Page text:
5. Configure your applications to run your Java COM object in
    a remote machine and provide both Launch and Access Permissions to the remote
    machine user. You can do this either using OLEVIEW or DCOMCNFG. DCOMCNFG is a
    utility that is included with DCOM for Windows 95 and with Windows NT 4.0 with
    SP2 or SP3.

Client Side Steps

  1. Run JAVAREG 2.0 or later:
    javareg /register /class:TestDCOM /progid:TestDCOM.1/clsid:{yourclsid}/remote:servername
    Where /remote:servername is a new option that lets you specify the
    remote server machine name.
  2. Use OLEVIEW to test that your class activates remotely. Run
    OLEVIEW on the client, find the Java Classes:TestDCOM class under the Java
    Classes component category, and double-click it. After a brief pause you will
    see the list of interfaces your class supports displayed by OLEVIEW. If you use
    the Task Manager on the server machine to look at the running processes, you
    will see Dllhost.exe running. This is the surrogate process under which your
    class is running on the server.
  3. Now you can create a Visual Basic application (or any other
    client such as Visual C++ or VBScript) to create an instance of TestDCOM.1:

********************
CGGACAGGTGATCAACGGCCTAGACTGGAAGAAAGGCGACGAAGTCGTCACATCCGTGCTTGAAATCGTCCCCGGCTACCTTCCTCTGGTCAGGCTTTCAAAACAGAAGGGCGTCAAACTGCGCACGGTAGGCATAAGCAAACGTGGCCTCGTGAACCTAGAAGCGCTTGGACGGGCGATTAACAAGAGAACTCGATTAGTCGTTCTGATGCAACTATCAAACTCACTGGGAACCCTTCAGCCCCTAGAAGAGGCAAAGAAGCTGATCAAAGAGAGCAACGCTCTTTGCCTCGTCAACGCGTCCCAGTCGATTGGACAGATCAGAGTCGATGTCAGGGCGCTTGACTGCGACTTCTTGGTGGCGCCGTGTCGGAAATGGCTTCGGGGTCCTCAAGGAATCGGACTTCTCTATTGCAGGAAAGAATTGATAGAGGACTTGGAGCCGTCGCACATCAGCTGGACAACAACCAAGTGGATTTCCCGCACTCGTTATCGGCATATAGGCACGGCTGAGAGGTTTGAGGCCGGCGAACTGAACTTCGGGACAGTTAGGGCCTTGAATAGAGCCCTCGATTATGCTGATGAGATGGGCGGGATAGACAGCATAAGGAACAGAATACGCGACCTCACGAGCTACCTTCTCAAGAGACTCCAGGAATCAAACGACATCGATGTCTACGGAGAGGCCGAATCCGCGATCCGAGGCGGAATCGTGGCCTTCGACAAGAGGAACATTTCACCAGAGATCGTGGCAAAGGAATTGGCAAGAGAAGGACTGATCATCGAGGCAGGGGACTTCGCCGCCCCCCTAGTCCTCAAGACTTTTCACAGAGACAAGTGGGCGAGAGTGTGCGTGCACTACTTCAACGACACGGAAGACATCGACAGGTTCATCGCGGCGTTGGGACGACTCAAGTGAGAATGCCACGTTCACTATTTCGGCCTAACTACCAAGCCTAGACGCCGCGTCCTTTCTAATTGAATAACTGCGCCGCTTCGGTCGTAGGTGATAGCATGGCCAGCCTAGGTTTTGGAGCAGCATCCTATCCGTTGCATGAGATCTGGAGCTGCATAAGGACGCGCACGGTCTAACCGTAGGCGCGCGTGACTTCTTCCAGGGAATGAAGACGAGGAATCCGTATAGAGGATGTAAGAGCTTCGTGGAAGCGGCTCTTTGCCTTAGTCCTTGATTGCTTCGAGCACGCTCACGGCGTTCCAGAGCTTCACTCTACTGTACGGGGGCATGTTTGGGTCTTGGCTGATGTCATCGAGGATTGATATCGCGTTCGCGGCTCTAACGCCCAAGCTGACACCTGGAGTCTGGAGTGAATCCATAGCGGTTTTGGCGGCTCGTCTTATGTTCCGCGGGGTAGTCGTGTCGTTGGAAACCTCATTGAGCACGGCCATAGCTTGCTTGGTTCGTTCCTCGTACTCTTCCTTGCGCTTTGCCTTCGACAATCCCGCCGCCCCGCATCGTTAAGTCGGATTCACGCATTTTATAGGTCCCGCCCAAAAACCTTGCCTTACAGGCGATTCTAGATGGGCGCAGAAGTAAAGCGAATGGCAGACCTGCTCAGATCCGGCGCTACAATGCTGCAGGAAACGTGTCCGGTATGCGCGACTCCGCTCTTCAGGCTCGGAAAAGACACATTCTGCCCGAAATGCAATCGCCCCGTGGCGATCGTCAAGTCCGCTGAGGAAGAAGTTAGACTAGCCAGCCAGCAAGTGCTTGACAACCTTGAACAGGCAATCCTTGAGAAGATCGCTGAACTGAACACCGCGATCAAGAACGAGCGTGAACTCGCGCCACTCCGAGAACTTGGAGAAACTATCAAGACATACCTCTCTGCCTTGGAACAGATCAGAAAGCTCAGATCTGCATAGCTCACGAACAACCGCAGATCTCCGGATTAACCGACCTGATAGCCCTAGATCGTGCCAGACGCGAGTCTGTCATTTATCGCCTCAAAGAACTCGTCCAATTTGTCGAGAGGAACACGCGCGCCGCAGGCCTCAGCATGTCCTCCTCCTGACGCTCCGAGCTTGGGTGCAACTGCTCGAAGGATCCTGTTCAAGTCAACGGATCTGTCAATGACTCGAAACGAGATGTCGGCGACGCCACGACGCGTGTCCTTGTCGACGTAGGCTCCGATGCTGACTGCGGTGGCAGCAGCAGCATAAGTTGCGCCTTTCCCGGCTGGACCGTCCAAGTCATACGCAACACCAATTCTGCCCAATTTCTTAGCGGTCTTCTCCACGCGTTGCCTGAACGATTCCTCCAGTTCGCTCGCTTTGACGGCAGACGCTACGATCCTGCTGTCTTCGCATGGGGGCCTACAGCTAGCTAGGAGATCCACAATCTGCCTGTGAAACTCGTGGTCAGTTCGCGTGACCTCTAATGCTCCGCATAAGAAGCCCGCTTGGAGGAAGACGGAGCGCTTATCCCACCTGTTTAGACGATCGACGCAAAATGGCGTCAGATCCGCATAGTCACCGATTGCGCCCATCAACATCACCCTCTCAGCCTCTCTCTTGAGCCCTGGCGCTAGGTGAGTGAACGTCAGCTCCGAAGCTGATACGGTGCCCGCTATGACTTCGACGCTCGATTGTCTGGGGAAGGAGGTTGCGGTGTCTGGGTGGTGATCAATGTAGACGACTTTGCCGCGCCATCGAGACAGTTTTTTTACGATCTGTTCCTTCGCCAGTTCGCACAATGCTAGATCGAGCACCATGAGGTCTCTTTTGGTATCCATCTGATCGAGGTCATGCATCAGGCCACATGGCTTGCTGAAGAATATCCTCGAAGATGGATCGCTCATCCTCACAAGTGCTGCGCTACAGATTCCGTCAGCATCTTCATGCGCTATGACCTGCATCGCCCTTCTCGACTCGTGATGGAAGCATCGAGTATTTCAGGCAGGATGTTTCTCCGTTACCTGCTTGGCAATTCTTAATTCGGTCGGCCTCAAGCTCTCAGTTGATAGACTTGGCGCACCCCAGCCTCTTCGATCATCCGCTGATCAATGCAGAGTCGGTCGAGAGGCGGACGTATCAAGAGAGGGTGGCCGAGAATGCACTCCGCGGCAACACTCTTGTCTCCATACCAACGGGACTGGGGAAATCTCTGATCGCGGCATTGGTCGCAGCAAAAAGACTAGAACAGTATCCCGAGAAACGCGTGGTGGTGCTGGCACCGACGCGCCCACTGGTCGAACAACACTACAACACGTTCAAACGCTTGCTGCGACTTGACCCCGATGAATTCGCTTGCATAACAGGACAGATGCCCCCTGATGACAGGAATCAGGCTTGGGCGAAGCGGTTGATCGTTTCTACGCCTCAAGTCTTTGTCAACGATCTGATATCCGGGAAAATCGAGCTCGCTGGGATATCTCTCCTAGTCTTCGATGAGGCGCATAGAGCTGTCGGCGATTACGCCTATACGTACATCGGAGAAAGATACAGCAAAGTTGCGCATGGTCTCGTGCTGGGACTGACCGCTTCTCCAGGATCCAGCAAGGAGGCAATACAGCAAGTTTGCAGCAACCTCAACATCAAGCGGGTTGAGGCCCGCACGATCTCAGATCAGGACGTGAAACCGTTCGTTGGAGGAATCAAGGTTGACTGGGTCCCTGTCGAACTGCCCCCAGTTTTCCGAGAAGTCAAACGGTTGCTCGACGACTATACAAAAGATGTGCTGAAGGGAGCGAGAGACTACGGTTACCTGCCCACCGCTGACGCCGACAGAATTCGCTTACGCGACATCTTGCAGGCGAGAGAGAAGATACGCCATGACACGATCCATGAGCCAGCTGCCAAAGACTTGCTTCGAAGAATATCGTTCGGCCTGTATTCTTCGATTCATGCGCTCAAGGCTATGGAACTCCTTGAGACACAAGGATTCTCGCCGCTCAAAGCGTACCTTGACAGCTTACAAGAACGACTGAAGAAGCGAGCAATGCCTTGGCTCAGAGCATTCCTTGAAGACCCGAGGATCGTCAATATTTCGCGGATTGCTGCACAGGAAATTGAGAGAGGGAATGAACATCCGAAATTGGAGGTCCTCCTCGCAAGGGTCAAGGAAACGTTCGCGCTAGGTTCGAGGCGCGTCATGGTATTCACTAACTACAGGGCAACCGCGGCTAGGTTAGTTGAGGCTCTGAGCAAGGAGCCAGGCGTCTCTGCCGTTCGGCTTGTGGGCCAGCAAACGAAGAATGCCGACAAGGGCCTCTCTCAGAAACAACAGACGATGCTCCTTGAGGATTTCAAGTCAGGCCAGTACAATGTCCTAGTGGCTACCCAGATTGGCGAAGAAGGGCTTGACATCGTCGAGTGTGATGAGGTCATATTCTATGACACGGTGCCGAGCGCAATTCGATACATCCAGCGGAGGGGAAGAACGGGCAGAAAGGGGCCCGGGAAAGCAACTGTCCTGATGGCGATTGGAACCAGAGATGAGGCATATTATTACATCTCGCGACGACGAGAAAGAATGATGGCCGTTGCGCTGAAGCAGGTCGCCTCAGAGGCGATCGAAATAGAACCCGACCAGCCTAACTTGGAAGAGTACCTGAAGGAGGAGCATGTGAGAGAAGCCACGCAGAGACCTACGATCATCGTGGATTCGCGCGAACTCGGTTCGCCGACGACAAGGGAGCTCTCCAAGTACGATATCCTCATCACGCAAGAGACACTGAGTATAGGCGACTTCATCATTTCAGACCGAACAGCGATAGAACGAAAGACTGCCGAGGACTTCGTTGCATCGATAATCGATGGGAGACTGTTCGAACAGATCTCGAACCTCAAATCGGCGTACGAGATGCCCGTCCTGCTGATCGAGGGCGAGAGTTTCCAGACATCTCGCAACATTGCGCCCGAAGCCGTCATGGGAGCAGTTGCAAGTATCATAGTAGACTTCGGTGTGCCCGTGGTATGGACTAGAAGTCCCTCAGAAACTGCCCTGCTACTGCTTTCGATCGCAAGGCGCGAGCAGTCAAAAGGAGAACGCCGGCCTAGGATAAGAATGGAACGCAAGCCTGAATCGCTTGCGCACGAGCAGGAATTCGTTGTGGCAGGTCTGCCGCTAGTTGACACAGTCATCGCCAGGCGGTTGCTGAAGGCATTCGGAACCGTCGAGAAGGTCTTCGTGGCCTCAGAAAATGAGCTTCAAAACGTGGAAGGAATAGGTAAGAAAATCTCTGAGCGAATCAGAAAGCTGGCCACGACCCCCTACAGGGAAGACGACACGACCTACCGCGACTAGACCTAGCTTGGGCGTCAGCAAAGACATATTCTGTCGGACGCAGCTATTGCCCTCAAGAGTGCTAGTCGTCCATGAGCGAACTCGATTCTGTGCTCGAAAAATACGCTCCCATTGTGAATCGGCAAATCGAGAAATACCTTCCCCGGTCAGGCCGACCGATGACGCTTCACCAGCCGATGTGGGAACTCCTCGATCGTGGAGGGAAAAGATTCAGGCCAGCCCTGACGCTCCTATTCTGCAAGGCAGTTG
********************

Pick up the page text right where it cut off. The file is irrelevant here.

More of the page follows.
Dim X As ObjectDim str As StringSet X = CreateObject("TestDCOM.1")str = X.getString()MsgBox str
  4. Now you should be able to run this Vb.exe file from your
    client machine, which will remotely activate the TestDCOM object on the server
NOTE: If the client application specifies both a CLSID (instead of
relying on the ProgID) and a remote server name to CoCreateInstanceEx (or
equivalent), then no client side registration steps are necessary.

Other Tips

Whenever you attempt to get a DCOM solution to work, it is useful
to know when processes are starting and stopping on a machine. One very
effective way to do this is to enable the "Process Start" and "Process Stop"
sounds in the Sounds Control Panel applet. With these sounds enabled (and set